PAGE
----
A shout out today to my neighbor Greg who upon hearing that my wife and I were going to be spending time in the San Diego area for our 20th wedding anniversary earlier this year told me that, in no uncertain terms, we had to go to the Stone Brewing World Bistro and Gardens in Escondido. We were spending our last night in Carlsbad, about a 20 minute drive from Escondido, so we went over to the Stone Brewing World Bistro for dinner.
There are a large number of great micro/craft breweries in the San Diego area. Ballast Point is one of my favorites, Karl Strauss is a legacy brewing company, and AleSmith was one that I was turned on to during our visit to the area. However, Stone Brewing may be the most well known of any of the San Diego breweries. In the early 1990's, Greg Koch and Steve Wagner began to fool around making beer in Koch's condo in Solano Beach, CA, just north of San Diego. The two had casually known each other before they met up again at a one day beer making class at the University of California-Davis. Wagner went off to work at the Pyramid Brewery in Washington state, but kept in touch with Koch.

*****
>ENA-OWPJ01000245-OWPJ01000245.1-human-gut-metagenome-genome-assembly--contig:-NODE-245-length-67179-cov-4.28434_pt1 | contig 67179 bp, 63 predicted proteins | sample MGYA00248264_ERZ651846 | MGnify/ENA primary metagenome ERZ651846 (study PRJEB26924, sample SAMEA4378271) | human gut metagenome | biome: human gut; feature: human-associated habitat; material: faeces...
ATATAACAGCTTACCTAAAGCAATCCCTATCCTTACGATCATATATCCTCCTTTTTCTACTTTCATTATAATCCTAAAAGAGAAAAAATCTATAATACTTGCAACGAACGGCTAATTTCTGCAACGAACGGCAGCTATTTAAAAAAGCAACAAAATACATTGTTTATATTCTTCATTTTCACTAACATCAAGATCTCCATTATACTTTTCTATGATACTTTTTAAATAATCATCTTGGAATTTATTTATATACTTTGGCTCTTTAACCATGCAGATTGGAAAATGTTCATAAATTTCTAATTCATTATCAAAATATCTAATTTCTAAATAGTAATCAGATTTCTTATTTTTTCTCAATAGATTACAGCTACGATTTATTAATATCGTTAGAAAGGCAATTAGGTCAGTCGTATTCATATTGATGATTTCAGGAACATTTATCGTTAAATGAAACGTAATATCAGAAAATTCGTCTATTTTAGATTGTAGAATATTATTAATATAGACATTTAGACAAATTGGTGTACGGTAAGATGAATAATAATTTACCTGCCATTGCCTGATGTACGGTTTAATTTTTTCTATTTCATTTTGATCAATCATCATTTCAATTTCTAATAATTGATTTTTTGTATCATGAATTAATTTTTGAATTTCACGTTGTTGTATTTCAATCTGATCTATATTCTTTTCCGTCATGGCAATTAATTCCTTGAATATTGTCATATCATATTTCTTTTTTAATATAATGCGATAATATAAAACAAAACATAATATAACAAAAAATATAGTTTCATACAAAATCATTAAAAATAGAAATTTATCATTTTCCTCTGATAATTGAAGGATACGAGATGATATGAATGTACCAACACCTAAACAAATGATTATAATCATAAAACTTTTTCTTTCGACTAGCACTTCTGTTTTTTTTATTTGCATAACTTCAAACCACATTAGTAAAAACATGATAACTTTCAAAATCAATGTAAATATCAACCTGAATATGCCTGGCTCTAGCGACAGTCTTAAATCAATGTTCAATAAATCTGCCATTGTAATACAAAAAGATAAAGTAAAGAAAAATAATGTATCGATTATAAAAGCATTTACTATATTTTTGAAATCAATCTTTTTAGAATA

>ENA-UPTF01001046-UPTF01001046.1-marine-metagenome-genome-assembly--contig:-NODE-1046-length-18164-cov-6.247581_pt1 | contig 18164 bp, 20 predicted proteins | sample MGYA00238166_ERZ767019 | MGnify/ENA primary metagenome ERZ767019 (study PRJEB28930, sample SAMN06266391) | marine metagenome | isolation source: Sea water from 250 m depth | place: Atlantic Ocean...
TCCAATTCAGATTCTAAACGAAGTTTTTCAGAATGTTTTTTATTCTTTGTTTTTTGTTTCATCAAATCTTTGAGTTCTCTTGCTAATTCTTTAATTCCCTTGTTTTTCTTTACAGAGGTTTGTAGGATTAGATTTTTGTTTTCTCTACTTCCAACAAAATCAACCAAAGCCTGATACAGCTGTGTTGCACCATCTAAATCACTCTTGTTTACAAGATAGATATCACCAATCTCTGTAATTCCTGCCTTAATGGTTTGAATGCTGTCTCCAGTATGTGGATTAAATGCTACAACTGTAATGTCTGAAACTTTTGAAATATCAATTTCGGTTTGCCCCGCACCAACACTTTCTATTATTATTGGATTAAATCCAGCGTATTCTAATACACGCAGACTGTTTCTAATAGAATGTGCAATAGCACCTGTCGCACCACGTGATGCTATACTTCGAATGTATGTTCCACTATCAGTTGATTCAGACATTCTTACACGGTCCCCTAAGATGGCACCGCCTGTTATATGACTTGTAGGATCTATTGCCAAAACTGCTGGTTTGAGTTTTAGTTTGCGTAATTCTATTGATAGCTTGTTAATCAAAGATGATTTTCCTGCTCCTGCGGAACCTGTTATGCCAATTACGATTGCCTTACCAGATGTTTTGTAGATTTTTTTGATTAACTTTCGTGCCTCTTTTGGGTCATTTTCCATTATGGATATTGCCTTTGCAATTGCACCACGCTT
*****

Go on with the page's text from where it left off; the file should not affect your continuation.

The two decided to start their own brewery and it was Wagner who had the recipe for their first beer. But they needed seed money and they found an investor who was willing to put up money toward a brewing facility in San Marcos, CA, a small city next to Escondido. The investor - Koch's dad - gave the pair $500,000 to buy a 30 barrel brewing system and they made their first beer - a pale ale - in 1996.
Wagner was the brewer, Koch was the salesman. He took off with jugs of the original Stone Pale Ale to give out free samples at bars around the San Diego county area. However, the hoppy and bitter taste of their pale ale was ahead of its time causing many people to reject the taste of their beer.